[Tweeters] Fill Vesper

Constance Sidles constancesidles at gmail.com
Tue Sep 9 13:41:49 PDT 2008

Hey tweets, The Fill was unspeakably beautiful this morning. Mist clung
to the poplars and smoked off the main pond. The autumn sun was a soft
gold, and birds were everywhere.

A VESPER SPARROW paid a visit to the Fill this morning. It was
foraging in the field east of the lagoon (south of the southwest pond,
where the loop trail turns north). It foraged on both sides of the
trail. Also present in the same area, a YELLOW-HEADED BLACKBIRD.

This little quadrant is getting better and better as the CUH people
reclaim a portion of the Dime Parking Lot and continue to plant native
plants nearby, especially in the strip from the southwest pond north to
Wahkiakum Lane. In addition to the sparrow and blackbird, there were:
Pied-billed Grebe (on a nest), Green Heron (3 herons also on the main
pond today), Great Blue Heron, Wood Duck, Mallard, Gadwall, Northern
Shoveler, Green-winged Teal, Cinnamon Teal, American Coot, Killdeer,
Glaucous-winged Gull, Anna's Hummingbird, Belted Kingfisher, Downy
Woodpecker, Northern Flicker, some Empidonax (couldn't tell which
kind), American Crow, Barn Swallow, Violet-green Swallow, Cliff
Swallow, Black-capped Chickadee, Cedar Waxwing, Common Yellowthroat,
Orange-crowned Warbler, Western Tanager, Spotted Towhee, Song Sparrow,
Savannah Sparrow, Red-winged Blackbird, House Finch, and American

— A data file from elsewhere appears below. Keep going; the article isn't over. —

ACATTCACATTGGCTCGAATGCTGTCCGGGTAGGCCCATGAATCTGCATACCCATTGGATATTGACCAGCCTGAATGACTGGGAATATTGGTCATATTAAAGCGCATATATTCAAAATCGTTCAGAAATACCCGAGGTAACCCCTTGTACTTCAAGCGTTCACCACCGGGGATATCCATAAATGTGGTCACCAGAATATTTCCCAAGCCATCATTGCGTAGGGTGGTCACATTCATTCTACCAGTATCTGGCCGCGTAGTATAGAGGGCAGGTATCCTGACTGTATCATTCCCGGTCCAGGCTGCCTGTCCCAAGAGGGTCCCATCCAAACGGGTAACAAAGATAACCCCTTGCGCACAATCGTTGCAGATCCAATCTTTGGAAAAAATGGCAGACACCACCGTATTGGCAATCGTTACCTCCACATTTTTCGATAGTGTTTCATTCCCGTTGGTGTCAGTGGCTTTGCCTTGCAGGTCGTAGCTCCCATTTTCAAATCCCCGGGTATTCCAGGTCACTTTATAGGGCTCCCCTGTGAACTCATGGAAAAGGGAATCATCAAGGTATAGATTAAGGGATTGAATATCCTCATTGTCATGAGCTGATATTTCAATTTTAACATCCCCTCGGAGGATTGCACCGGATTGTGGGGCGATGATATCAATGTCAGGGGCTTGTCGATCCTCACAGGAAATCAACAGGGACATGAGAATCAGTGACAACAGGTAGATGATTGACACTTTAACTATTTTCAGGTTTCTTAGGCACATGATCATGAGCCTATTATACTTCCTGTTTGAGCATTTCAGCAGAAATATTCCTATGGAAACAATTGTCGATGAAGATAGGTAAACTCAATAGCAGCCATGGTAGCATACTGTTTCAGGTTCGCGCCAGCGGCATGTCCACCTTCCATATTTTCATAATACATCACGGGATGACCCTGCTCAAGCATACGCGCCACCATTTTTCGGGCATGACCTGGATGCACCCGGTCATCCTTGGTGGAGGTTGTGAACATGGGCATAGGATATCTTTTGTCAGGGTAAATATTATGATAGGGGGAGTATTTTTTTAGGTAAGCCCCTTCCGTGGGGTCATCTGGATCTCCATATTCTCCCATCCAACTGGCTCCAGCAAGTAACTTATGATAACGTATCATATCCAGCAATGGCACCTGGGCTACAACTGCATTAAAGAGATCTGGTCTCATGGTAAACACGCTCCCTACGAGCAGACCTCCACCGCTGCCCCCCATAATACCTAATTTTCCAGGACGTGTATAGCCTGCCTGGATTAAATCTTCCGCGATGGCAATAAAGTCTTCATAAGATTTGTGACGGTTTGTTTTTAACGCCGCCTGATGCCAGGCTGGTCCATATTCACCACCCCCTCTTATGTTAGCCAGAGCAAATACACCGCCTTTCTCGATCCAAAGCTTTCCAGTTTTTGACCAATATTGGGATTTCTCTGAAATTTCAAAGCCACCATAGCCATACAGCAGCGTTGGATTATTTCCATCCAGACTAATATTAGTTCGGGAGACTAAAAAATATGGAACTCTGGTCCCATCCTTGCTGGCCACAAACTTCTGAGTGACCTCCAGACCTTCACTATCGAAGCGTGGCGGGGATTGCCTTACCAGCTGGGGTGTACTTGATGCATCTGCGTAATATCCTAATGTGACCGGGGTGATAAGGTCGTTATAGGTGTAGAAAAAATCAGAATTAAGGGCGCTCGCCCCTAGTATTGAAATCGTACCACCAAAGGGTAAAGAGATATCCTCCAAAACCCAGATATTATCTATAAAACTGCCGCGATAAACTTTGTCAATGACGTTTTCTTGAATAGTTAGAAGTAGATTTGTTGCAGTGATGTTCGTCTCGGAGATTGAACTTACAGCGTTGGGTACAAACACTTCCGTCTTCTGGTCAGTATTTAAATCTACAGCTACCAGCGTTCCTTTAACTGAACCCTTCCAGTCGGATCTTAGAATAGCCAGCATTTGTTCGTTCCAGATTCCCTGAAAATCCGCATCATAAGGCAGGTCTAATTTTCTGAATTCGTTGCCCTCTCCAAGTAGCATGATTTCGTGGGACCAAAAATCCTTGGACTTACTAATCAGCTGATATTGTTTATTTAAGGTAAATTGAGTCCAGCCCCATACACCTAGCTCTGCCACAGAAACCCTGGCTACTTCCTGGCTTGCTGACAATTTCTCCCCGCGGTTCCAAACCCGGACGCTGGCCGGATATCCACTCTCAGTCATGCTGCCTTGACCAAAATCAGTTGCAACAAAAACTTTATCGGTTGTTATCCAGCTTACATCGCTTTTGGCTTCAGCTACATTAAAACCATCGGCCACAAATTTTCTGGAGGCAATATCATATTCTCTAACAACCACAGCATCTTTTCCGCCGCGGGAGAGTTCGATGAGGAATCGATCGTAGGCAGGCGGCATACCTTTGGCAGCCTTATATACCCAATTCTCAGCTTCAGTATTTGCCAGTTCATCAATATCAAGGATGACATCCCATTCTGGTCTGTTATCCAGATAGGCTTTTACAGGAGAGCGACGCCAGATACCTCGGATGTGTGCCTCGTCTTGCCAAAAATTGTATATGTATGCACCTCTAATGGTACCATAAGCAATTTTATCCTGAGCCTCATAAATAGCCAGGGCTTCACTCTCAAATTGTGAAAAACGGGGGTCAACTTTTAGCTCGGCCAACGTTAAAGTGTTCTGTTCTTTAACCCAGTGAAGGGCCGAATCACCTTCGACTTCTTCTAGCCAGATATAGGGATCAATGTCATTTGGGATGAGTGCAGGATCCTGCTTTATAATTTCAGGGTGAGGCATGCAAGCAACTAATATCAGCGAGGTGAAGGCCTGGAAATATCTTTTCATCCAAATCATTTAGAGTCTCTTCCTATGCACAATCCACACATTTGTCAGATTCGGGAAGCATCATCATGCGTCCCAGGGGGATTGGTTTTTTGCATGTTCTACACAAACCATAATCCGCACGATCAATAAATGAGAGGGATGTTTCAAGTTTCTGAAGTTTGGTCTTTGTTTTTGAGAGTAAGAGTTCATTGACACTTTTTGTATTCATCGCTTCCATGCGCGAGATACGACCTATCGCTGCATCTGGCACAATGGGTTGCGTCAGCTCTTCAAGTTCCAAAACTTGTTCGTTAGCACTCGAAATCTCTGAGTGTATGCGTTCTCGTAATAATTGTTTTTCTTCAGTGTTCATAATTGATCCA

Goldfinch. Not too shabby, for an area smaller than the local

Surber was a bit quieter than it has been lately. I did find Warbling
Vireo, Yellow Warbler, Wilson's Warbler, and Orange-crowned, among the
usual denizens. Out on the bay were 3 Ring-necked Ducks.

Aside from the rare sparrow and blackbird, the best sight of the day
was on the main pond. A Cooper's Hawk was perched in the dead willow
snag on the north end when I walked up. Usually when this bird perches
here, the surrounding brush is dead as a graveyard. But today, the
place was alive with birds. In the same tree as the hawk were 15
American Goldfinches and 4 House Finches, all paying no attention to
the fact that the hawk undoubtedly viewed them as potential snacks.
Then, to my amazement, a juvenile Green Heron flew in and perched on a
branch a little lower than the one the hawk occupied. The heron then
proceeded to relax, as the branch swayed back and forth gently. The
heron might as well have been humming, "Doh-de-doh-de-doh," in
imitation of Red Skelton's Heathcliff, the IQ-challenged seagull.

"Well, you won't be spreading *your* genes far and wide," I thought.
"You're just too dumb for words." But the scene continued unchanged,
the heron humming, the finches singing, the hawk motionless. It looked
like an idyllic version of Eden, where the lion lies down with the lamb
and all are presumably vegetarians. Things stayed peaceful until the
local immature Red-tailed Hawk flew in, displacing the Cooper's and the
Green Heron, which proceeded to flap around the pond voicing loud
complaints. It was joined by another young Green Heron, and then a
third, all loudly objecting to the hawk. At that point, the Cooper's
woke up to the fact that it was supposed to be hunting birds and
proceeded to do so, swooping around the pond and then south out onto
the lake and then back again. How it expected to catch anything that
way was beyond me, but I'm not one to talk, since the hardest thing I
have to catch in the morning is a granola bar. - Connie, Seattle

constancesidles at gmail.com

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